Psychology's involvement

Psychology has contributed to the development of the Surgeon General's action plan at each step of the process, says Ellen Garrison, PhD, director of public interest policy at APA. In fact, the wording in the plan clearly reflects points made in the briefing paper APA provided to its delegates, which was based on input from APA members.

At the conference, APA members gave about 20 percent of the presentations. One given by John R. Weisz, PhD, of the University of California, Los Angeles, summarized what's known about psychosocial treatments for children's mental health problems and emphasized the needs to bridge the gap between research and practice.

The field needs to confirm that programs proven effective in clinical trials also work in real-world service settings, he told participants. "We need to understand the steps required to move from research findings to effective applications," he said.

He added that the federal government should incorporate evaluation components into all the projects it funds and should promote proven psychological treatments as a way of counterbalancing industry's lobbying on behalf of pharmacological treatments. And research findings shouldn't just go to professionals.

"One parent at the conference said that she and her family get much more information about the tuna fish they buy than about the mental health treatment their child is going to receive," said Weisz. "Parents need to be in the loop. Whatever scientific evidence is available about treatments should be made available to parents."

The next steps

APA is now working with relevant governance groups and divisions to come up with next steps. APA has already offered its members' expertise to the Surgeon General as he develops and implements the call to action.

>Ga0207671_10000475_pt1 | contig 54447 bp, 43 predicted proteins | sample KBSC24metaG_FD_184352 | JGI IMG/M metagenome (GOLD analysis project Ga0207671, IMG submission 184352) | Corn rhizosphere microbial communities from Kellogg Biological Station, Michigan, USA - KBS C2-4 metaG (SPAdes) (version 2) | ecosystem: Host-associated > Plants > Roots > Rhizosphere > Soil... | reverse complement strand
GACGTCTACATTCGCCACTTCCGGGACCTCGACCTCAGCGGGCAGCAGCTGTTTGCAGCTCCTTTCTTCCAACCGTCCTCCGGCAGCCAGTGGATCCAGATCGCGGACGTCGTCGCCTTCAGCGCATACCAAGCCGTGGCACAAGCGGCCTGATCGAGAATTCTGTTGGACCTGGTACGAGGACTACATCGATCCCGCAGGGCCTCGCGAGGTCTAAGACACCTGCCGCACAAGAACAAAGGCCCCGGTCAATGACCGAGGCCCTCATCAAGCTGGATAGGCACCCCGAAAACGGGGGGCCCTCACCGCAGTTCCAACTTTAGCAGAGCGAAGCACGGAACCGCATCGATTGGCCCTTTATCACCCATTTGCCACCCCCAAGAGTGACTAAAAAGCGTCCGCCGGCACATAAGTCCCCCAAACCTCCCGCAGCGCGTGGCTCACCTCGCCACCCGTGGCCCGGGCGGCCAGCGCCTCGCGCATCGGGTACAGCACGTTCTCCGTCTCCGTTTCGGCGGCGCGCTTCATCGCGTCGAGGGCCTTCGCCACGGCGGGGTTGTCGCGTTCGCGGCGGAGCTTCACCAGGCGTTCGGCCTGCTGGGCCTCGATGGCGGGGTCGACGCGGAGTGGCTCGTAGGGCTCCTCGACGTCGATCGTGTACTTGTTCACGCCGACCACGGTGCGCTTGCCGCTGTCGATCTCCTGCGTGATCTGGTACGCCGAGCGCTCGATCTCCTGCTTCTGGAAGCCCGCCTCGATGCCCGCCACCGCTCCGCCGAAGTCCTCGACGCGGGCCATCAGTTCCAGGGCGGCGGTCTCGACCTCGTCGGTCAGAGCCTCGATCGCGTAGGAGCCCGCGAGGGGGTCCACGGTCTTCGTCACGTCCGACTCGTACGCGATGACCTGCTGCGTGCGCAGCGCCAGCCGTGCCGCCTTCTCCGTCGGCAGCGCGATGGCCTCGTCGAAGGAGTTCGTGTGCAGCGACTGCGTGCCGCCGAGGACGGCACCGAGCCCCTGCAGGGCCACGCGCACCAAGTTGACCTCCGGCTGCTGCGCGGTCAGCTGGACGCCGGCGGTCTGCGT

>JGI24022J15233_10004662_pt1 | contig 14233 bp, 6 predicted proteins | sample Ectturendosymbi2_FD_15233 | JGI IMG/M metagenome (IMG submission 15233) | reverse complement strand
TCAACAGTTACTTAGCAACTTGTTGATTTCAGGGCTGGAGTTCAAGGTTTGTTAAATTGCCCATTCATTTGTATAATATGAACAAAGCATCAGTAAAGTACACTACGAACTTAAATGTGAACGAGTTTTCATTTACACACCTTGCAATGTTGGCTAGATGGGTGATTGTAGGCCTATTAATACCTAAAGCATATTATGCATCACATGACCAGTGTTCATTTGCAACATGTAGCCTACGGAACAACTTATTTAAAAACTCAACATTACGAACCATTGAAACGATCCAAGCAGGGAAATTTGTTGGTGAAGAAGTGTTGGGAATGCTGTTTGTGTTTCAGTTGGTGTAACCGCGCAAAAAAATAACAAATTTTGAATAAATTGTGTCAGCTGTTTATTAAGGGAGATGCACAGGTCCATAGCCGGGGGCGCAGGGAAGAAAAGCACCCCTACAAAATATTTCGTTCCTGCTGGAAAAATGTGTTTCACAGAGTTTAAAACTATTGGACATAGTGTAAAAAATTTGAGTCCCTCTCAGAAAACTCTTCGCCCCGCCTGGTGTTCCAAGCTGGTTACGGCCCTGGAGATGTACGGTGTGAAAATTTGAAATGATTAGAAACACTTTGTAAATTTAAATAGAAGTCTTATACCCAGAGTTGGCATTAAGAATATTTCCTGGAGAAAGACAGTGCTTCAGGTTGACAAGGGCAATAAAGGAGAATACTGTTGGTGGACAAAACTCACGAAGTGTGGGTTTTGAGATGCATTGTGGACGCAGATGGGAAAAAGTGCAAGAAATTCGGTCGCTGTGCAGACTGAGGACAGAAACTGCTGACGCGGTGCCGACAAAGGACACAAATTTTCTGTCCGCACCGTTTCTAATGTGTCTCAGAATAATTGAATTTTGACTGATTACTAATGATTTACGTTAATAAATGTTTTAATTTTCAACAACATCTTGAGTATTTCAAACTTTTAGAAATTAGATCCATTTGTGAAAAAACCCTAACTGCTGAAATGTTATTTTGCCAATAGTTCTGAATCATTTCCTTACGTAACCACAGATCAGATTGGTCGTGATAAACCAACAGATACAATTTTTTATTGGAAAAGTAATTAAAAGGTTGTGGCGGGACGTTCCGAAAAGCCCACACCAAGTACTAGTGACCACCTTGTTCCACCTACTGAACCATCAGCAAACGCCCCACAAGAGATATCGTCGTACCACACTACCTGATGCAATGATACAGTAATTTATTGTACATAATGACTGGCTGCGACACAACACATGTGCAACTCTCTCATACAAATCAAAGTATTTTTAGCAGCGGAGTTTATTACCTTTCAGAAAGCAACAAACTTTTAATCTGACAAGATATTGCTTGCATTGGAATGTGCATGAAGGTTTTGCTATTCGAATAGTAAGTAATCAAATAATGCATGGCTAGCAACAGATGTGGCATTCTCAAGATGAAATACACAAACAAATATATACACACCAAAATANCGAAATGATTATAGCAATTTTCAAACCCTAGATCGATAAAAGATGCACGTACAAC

As president-elect, Johnson has recommended that APA develop an action plan of its own for responding to the Surgeon General's call. She would like to see APA form partnerships with pediatricians, advocacy groups, parent groups and others working with children. And she would like to see APA better integrate its various directorates' work on behalf of children.

Johnson and other psychologists at the conference also developed more general recommendations for the field. They want training to extend from universities all the way to community settings such as schools and day-care centers as a way of broadening the pool of potential partners. They want new methods of postgraduate training for psychologists, such as distance-learning initiatives. They also want more research, including longitudinal studies identifying the factors that put children at risk for developing mental health problems.

For APA Past President Robert J. Resnick, PhD, the conference itself inspired confidence that these goals will be met. "I was proud to be part of this group because they stayed very realistic and stayed with the core concerns about children's needs," says Resnick, a practitioner at Dominion Behavioral Healthcare and a psychology professor at Randolph-Macon College in Ashland, Va. "Something's going to happen."

Rebecca A. Clay is a writer in Washington, D.C.